Review by Darren Gawle
Photography by Rodney Gitzel
Watch what you say about Celestial Magenta, though, because their drummer Linda alone could probably split your head open like a coconut. It's no surprise that the band has co-opted the Charlie's Angels logo -- it's the old tactic of using femininity (including swanky blank dresses, tonight) to get the guys in the audience to drop their guard long enough for vocalist Monika to gouge out their eyeballs and skull-fuck them with the headstock of her Rickenbacker. And if it ain't broke, why fix it?
Featuring new guitarist Angela, who looks like a hopeful new member of the Bangles (oop, better bite my tongue...), Monika & Co. have been around long enough to deliver their music with an impressive amount of confidence. They don't care whether you like their stuff or not -- they're the ones on stage, goddammit, and you're gonna listen. Celestial Magenta also have enough talent to come up with enough decent grrrlrock tunes to back up their no-bullshit approach to performing, and for small mercies I guess we should be thankful.
"We've been around awhile, so we do occasionally come up with new stuff. Christ knows why we do it... we're self-indulgent, I guess." These are the words of wisdom Jean Smith of Mecca Normal imparts to us halfway through their set. Yes, in fact they're here to showcase a whole album of new material from their new album, Who Shot Elvis? The Mecca Normal sound is that of pre-punk; i.e., Jean "Patti" Smith venting over a soundtrack of Barry Maguire and Peter Sarstaedt, ably reproduced by David Lester on a Guild electric guitar. Ian & Sylvia on PCP, in other words.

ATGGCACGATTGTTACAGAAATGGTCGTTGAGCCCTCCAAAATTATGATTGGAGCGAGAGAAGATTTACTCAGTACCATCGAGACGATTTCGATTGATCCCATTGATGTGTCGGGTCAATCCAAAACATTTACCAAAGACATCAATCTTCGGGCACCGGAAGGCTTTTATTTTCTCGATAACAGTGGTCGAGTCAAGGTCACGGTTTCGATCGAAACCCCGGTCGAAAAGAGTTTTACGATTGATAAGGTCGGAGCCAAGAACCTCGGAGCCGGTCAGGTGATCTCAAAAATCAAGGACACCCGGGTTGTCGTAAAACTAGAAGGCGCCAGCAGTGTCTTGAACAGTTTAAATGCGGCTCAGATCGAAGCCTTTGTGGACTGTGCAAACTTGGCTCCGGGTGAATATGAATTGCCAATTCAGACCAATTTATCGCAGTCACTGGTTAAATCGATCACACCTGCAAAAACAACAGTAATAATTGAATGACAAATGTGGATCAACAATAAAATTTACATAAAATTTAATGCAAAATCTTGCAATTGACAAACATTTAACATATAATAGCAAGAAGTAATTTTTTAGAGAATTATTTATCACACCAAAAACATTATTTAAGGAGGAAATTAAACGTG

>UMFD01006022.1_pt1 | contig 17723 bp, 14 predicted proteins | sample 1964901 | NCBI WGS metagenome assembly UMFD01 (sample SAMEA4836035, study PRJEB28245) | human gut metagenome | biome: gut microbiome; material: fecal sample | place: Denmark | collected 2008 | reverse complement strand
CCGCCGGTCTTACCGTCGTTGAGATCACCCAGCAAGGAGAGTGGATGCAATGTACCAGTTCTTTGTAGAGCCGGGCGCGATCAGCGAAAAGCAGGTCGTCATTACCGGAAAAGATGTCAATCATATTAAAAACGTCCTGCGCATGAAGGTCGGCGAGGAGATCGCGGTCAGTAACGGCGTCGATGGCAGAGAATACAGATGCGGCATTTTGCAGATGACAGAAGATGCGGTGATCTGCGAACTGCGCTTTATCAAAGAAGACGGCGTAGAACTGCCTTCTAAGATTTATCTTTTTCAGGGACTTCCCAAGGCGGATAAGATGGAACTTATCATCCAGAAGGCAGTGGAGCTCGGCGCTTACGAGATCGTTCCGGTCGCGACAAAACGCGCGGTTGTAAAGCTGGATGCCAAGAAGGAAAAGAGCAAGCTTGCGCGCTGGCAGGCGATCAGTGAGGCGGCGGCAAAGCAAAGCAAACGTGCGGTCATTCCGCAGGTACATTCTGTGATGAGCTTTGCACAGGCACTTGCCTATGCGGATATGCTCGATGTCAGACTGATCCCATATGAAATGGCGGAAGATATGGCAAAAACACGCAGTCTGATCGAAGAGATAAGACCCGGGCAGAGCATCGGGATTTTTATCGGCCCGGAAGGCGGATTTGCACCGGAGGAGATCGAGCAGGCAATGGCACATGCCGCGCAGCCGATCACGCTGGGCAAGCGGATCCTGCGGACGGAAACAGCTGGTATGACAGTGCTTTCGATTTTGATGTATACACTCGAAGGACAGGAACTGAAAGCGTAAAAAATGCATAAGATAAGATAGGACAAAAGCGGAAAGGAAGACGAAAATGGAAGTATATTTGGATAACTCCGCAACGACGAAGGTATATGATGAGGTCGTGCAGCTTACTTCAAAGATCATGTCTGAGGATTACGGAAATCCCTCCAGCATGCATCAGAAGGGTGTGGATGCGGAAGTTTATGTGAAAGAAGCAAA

And in the grand tradition of the bands who flailed away angrily before they decided to call it 'punk,' Mecca Normal is as much art school is they are invective. Smith picks up a well-weathered Fender Bullet and joins Lester on a couple of songs, using a blue glass candle-holder as a slide. The fact that she's one hundred percent out of tune has never seemed more irrelevant, nor has the frustrated crackling of Lester's faulty patch cord. He's pretty pissed off about it, but no one else seems to care.
The finale of "When You Know" is a true finale, with Lester possessed (musically) by the spirit of Jimmy Page's mock-Indian guitar tuning circa "White Summer" and (visually) by the spirit of Pete Townshend trying to windmill his way through a sitar solo, while Smith prowls the audience like the sixth Spice Girl who no one ever mentions -- Psycho Spice. Of course they're finished their set -- what else do they have to give us?
Providing a measuring stick by which we'll be measuring the talents of Mecca Normal in an unfortunate way, we have the opening act, Calgary's the New 1-2. Basically, this is more of what we've been hearing heavy music-wise since 1993. The New 1-2 can be admired for their commitment in taking their show onto the road, but, in the end, this petulant yelling and discordant guitar schtick is really starting to wear thin. Of course, they have their moments, and a slight prog-rock / Black Sabbath flavour, but that just doesn't cut it anymore. They do have a female drummer, though, whose proficiency puts most guys to shame. Considering this, then, alongside the key role they'll be playing in tonight's proceedings, I'll have to concede that women probably are cooler than men. Vive la difference!
Considering copying some of the images from this story?
Please read this first. Thanks.